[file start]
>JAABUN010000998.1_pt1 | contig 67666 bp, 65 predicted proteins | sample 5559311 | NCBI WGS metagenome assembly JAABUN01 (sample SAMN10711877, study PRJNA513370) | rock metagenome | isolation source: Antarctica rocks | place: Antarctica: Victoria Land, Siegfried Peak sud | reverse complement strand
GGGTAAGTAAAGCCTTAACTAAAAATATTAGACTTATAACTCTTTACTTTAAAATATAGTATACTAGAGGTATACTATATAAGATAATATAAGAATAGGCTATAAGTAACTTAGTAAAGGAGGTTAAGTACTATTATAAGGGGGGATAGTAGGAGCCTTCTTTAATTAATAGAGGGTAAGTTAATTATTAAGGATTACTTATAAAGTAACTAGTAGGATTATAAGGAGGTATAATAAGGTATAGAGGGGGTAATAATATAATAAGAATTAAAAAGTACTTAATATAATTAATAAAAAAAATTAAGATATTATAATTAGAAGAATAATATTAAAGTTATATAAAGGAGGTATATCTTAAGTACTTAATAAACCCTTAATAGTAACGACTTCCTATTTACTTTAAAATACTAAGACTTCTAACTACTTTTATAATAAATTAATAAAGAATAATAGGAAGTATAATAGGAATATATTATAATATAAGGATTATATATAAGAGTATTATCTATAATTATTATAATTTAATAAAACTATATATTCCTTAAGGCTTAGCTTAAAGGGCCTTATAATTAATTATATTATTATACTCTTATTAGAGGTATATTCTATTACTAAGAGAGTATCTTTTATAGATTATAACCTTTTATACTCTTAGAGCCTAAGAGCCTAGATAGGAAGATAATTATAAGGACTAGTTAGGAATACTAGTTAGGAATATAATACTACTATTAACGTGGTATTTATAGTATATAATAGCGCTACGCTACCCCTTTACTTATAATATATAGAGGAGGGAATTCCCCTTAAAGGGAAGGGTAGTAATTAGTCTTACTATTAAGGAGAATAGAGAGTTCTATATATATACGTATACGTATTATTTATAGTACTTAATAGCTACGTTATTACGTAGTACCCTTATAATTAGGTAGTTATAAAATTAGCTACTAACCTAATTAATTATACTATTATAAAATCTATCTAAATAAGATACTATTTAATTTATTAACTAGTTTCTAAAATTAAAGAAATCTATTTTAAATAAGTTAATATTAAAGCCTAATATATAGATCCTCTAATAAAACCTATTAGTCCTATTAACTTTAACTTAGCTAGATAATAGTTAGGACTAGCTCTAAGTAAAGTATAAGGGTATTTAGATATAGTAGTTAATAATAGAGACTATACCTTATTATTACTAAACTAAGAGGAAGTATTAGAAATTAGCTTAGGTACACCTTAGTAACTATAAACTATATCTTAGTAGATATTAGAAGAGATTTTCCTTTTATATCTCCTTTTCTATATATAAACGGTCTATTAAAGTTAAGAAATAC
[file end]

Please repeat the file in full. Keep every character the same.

>JAABUN010000998.1_pt1 | contig 67666 bp, 65 predicted proteins | sample 5559311 | NCBI WGS metagenome assembly JAABUN01 (sample SAMN10711877, study PRJNA513370) | rock metagenome | isolation source: Antarctica rocks | place: Antarctica: Victoria Land, Siegfried Peak sud | reverse complement strand
GGGTAAGTAAAGCCTTAACTAAAAATATTAGACTTATAACTCTTTACTTTAAAATATAGTATACTAGAGGTATACTATATAAGATAATATAAGAATAGGCTATAAGTAACTTAGTAAAGGAGGTTAAGTACTATTATAAGGGGGGATAGTAGGAGCCTTCTTTAATTAATAGAGGGTAAGTTAATTATTAAGGATTACTTATAAAGTAACTAGTAGGATTATAAGGAGGTATAATAAGGTATAGAGGGGGTAATAATATAATAAGAATTAAAAAGTACTTAATATAATTAATAAAAAAAATTAAGATATTATAATTAGAAGAATAATATTAAAGTTATATAAAGGAGGTATATCTTAAGTACTTAATAAACCCTTAATAGTAACGACTTCCTATTTACTTTAAAATACTAAGACTTCTAACTACTTTTATAATAAATTAATAAAGAATAATAGGAAGTATAATAGGAATATATTATAATATAAGGATTATATATAAGAGTATTATCTATAATTATTATAATTTAATAAAACTATATATTCCTTAAGGCTTAGCTTAAAGGGCCTTATAATTAATTATATTATTATACTCTTATTAGAGGTATATTCTATTACTAAGAGAGTATCTTTTATAGATTATAACCTTTTATACTCTTAGAGCCTAAGAGCCTAGATAGGAAGATAATTATAAGGACTAGTTAGGAATACTAGTTAGGAATATAATACTACTATTAACGTGGTATTTATAGTATATAATAGCGCTACGCTACCCCTTTACTTATAATATATAGAGGAGGGAATTCCCCTTAAAGGGAAGGGTAGTAATTAGTCTTACTATTAAGGAGAATAGAGAGTTCTATATATATACGTATACGTATTATTTATAGTACTTAATAGCTACGTTATTACGTAGTACCCTTATAATTAGGTAGTTATAAAATTAGCTACTAACCTAATTAATTATACTATTATAAAATCTATCTAAATAAGATACTATTTAATTTATTAACTAGTTTCTAAAATTAAAGAAATCTATTTTAAATAAGTTAATATTAAAGCCTAATATATAGATCCTCTAATAAAACCTATTAGTCCTATTAACTTTAACTTAGCTAGATAATAGTTAGGACTAGCTCTAAGTAAAGTATAAGGGTATTTAGATATAGTAGTTAATAATAGAGACTATACCTTATTATTACTAAACTAAGAGGAAGTATTAGAAATTAGCTTAGGTACACCTTAGTAACTATAAACTATATCTTAGTAGATATTAGAAGAGATTTTCCTTTTATATCTCCTTTTCTATATATAAACGGTCTATTAAAGTTAAGAAATAC